Dinosaur extinction favoured the spread of grapevines, fossil seeds reveal

Jul 2 2024, 18:13
The discovery of fossil seeds in South America, published in the British journal *Nature Plants*, reveals how the disappearance of dinosaurs created the ideal habitat for grapevines

by Carlotta Sanviti

A new scientific study suggests that the extinction of dinosaurs, which occurred around 66 million years ago, created the ideal conditions for the spread and prosperity of grapes. The discovery, based on fossil seeds found in South America, offers a new perspective on how mass extinction events can influence the evolution and distribution of plants. The study also highlights the rarity of soft tissue preservation in fossils, as fruits like grapes usually decompose quickly. Therefore, scientists often rely on seeds—which are more likely to fossilise—to understand what fruits were like millions of years ago.

Fossil grape seeds

In 2022, during fieldwork in the Colombian Andes, researchers led by Fabiany Herrera, curator of paleobotany at the Field Museum in Chicago (and lead author of the study), analysed fossil grape seeds dating from a period between 60 and 19 million years ago, discovered across Colombia, Panama, and Peru. Among these, one of the seeds represents the first known example of a grape family plant in the Western Hemisphere. The analysis suggests that the extinction of dinosaurs significantly impacted forest structure, promoting the growth of taller and denser trees. This new environment created an ideal habitat for grapevines, which could climb trees and thrive. "We always think of animals, dinosaurs, as those most affected by mass extinction," says Herrera, "however, this event had a profound impact on plants as well, changing forest composition and favouring the proliferation of species like grapes."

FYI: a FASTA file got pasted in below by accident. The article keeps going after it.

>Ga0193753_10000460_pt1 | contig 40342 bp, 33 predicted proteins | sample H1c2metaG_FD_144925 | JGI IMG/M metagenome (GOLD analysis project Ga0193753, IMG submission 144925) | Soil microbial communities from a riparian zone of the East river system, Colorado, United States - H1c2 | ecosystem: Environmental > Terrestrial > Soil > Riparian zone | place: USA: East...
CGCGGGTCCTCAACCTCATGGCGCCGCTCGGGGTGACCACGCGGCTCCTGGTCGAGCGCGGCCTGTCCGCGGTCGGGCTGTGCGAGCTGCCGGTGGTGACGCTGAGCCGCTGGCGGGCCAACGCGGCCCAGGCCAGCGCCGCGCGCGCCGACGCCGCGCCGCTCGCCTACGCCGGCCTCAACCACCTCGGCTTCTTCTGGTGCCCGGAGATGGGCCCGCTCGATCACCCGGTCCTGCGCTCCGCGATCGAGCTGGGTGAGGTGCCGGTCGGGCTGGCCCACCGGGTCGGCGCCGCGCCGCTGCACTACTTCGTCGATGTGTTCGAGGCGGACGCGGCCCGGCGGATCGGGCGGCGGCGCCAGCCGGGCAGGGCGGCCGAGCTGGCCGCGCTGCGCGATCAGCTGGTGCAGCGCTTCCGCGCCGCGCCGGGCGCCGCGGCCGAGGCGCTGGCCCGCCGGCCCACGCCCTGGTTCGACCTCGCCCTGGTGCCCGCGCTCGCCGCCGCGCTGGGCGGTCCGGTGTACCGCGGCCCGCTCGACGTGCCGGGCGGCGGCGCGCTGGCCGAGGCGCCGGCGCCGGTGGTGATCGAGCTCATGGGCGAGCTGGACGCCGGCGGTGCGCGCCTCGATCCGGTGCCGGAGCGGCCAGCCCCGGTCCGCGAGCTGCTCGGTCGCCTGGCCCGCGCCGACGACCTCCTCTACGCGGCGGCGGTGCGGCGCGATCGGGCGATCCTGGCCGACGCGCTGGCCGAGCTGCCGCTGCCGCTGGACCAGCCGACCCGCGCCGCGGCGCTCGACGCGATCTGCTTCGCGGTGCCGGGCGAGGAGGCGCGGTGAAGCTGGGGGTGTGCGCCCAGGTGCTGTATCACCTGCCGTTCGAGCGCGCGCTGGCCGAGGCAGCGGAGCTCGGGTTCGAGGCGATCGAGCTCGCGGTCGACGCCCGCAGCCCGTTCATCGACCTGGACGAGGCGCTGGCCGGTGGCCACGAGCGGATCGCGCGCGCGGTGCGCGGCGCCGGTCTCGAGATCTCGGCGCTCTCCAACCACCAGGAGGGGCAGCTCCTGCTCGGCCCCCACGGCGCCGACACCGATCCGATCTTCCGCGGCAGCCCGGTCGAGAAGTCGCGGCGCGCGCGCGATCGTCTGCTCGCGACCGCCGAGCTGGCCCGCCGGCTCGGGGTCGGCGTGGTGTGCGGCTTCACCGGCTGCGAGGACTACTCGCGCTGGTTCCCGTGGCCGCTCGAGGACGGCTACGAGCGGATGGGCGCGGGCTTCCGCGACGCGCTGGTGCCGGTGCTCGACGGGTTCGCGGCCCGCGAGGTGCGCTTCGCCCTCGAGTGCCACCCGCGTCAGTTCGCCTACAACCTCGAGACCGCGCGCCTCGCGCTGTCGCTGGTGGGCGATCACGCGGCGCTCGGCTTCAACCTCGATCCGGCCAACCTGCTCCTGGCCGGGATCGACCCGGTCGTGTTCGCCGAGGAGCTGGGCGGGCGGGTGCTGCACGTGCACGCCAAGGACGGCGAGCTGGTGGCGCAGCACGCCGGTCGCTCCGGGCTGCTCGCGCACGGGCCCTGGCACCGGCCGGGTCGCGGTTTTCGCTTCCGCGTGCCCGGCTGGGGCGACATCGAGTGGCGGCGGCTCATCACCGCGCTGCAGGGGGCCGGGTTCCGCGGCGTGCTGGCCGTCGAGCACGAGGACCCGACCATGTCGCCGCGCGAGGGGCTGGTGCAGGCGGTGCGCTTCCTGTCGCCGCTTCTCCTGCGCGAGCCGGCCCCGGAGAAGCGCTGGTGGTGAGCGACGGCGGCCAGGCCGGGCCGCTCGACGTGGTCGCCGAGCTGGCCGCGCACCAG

How Dinosaurs shaped forests

Mónica Carvalho, co-author and assistant curator at the University of Michigan's Museum of Paleontology, suggests that large animals like dinosaurs are known to modify their ecosystems. She believes that if large dinosaurs were present in the forest, they would probably knock down trees, leading to a more open forest structure than exists today. "The fossil records tell us that grapevines are a very resilient order, a species that has undergone many extinctions in the Central and South American region, but has also managed to adapt and survive in other parts of the world," says Herrera. The researchers also highlight the importance of this knowledge in the context of the current biodiversity crisis, emphasising how the disappearance of some species can have unexpected and far-reaching consequences on ecosystems. The study, published in *Nature Plants*, offers a fascinating example of how geological and biological events can intertwine and influence the evolution of life on Earth.

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